Sarah Imhoff is Associate Professor of Religious Studies at Indiana University Bloomington. Her research asks questions about how bodies and their attributes, such as gender, race, and ability, shaped and are shaped by religion. Underwriting many of my research projects are questions about how embodiment makes religious meaning, and how religious discourse makes bodies. In her first book, Masculinity and the Making of American Judaism, she argues that American Jewish men in the early twentieth century were gendered differently from American norms, and that this masculinity helped acculturated Jews argue for the value of an American Judaism.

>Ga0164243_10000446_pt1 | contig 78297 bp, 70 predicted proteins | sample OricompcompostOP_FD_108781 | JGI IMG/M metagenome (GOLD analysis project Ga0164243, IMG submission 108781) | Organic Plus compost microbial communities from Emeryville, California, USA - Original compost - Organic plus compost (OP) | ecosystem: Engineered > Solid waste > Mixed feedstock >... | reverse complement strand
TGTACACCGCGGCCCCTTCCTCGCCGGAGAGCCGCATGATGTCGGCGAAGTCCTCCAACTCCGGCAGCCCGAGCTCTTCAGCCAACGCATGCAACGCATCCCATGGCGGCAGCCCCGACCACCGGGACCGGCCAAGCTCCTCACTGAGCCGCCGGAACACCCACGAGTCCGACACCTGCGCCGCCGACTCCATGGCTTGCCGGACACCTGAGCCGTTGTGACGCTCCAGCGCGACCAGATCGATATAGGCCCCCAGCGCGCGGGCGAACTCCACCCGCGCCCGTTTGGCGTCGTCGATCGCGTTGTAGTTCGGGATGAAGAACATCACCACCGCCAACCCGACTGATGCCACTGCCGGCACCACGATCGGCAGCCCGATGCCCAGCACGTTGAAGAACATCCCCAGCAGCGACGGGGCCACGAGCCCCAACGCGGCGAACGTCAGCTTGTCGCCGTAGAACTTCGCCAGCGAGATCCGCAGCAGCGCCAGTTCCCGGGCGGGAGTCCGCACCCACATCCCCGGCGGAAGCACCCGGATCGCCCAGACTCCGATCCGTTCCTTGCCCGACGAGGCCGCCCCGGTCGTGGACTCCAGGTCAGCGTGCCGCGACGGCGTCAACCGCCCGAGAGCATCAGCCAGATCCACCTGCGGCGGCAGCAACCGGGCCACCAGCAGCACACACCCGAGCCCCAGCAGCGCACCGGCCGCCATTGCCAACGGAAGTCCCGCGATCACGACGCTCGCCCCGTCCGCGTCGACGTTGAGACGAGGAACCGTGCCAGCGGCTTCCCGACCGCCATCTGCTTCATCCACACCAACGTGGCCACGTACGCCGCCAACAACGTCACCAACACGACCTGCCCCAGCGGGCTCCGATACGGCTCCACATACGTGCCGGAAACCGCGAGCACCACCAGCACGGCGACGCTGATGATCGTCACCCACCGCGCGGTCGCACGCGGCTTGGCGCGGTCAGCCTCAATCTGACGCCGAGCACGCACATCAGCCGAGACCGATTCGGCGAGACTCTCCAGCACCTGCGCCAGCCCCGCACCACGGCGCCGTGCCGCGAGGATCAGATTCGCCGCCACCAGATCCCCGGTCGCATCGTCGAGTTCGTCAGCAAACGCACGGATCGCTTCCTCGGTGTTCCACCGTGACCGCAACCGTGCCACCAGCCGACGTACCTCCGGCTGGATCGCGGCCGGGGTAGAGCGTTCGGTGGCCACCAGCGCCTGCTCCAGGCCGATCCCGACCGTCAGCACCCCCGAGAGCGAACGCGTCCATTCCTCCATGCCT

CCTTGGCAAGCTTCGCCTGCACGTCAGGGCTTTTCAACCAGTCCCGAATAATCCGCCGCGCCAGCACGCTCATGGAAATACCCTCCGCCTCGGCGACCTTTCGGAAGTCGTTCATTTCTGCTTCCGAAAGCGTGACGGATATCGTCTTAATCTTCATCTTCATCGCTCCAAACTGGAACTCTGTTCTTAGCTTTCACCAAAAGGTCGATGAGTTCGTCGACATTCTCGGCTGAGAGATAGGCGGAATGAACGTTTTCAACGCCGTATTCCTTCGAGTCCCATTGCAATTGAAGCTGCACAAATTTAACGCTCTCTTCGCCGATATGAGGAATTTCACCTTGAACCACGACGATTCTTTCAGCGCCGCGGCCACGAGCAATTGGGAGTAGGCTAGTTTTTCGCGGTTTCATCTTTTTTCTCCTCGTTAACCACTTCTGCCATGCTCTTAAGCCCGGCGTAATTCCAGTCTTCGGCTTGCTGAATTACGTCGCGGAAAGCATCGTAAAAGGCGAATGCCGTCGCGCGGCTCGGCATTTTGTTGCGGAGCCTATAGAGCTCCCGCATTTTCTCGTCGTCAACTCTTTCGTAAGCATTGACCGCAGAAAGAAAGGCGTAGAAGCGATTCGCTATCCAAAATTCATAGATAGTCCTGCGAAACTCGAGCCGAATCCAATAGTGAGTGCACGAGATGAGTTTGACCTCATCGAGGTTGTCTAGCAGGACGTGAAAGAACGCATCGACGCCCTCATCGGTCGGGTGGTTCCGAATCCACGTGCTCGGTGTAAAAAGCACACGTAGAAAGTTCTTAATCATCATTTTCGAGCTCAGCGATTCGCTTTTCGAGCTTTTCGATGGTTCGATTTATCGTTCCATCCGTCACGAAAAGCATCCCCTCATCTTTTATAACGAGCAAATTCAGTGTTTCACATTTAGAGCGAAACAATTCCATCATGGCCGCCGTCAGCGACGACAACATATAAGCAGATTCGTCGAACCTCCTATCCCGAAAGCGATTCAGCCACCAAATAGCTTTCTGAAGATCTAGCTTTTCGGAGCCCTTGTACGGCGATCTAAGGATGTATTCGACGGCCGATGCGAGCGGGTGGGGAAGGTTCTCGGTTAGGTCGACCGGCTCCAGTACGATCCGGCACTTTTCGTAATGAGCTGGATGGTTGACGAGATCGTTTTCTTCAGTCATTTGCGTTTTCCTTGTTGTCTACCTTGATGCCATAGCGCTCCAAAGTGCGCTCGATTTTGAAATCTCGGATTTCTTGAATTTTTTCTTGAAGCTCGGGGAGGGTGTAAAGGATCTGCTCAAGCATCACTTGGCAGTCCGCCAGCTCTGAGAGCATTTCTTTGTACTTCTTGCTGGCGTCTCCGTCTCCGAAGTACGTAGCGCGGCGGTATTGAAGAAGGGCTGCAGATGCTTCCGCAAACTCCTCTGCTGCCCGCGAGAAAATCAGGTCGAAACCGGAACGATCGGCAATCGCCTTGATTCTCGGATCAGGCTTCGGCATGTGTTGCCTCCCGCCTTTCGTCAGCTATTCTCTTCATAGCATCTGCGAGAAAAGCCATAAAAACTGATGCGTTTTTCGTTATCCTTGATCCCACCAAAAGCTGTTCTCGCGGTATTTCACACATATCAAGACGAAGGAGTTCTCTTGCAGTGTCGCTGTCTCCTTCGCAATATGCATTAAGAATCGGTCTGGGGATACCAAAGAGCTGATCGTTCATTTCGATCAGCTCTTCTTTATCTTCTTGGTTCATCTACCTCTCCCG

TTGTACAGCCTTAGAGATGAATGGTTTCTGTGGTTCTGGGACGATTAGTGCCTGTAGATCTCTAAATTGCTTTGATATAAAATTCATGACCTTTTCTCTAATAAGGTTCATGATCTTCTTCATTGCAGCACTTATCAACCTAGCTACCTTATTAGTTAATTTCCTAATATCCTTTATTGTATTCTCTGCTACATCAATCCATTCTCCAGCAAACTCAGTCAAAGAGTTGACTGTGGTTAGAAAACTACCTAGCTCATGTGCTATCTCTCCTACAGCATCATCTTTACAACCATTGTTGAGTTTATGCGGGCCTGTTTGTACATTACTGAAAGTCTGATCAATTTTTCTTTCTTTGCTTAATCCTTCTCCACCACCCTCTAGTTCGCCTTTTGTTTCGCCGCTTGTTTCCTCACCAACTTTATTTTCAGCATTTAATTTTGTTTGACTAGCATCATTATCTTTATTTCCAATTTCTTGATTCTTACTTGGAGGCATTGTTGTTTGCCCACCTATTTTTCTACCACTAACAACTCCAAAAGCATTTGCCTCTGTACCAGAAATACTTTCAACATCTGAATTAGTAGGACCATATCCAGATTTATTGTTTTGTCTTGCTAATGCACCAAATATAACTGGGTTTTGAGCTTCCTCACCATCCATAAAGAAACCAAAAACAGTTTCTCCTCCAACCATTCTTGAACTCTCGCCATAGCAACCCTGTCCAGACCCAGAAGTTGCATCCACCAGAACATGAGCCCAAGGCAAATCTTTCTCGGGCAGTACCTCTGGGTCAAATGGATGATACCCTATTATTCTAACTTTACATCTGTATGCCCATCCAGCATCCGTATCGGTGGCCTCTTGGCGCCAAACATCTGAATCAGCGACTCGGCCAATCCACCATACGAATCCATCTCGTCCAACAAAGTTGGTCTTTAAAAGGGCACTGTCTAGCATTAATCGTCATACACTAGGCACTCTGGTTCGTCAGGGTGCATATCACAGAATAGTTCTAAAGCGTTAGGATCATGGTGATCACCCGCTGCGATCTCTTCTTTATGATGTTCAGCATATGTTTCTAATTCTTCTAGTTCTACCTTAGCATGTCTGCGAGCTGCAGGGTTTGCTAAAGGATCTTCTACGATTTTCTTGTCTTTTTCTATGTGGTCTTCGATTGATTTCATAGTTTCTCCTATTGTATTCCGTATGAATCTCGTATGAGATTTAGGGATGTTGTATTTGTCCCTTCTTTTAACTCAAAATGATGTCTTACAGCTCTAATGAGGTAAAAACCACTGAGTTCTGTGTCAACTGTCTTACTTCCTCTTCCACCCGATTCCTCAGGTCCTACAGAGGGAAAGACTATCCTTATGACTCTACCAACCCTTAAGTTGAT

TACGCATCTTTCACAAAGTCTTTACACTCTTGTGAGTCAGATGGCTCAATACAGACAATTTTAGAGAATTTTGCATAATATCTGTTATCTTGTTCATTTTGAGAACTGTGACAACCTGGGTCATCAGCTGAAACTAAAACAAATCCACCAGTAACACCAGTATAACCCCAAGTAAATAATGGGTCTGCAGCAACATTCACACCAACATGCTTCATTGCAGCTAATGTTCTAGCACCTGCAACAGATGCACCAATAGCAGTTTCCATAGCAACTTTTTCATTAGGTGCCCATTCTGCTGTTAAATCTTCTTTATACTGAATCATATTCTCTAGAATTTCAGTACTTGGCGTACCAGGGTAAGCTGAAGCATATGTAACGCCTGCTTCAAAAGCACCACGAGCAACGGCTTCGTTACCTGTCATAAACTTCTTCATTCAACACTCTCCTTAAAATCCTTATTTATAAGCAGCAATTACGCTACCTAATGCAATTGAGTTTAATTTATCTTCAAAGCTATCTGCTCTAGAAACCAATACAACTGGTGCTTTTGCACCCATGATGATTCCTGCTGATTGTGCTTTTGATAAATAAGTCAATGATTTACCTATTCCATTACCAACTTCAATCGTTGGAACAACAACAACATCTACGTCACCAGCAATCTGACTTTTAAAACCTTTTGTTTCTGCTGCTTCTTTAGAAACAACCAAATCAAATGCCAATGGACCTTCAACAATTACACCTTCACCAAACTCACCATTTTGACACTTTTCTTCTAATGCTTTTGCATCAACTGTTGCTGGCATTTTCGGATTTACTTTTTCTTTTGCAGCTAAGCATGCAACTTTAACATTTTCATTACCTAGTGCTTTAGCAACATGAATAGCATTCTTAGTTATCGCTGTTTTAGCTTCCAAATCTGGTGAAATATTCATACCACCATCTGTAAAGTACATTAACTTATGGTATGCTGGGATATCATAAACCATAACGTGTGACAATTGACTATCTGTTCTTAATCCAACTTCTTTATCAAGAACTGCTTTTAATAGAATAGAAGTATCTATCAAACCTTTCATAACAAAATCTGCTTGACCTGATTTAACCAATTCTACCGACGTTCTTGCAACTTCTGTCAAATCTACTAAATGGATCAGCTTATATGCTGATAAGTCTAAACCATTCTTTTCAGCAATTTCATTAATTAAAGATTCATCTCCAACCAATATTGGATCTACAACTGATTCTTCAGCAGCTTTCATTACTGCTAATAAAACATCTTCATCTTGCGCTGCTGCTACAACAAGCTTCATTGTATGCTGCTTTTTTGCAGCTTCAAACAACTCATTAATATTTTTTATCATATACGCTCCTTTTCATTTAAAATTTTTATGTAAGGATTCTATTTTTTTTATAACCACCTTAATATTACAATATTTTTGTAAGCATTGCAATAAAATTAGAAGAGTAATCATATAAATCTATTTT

Her work has appeared in the Journal of Religion, Religion and American Culture, American Jewish History, Religious Studies Review, Jewish Social Studies, and other academic journals and edited volumes. She is also co-editor of the journal American Religion with Cooper Harriss.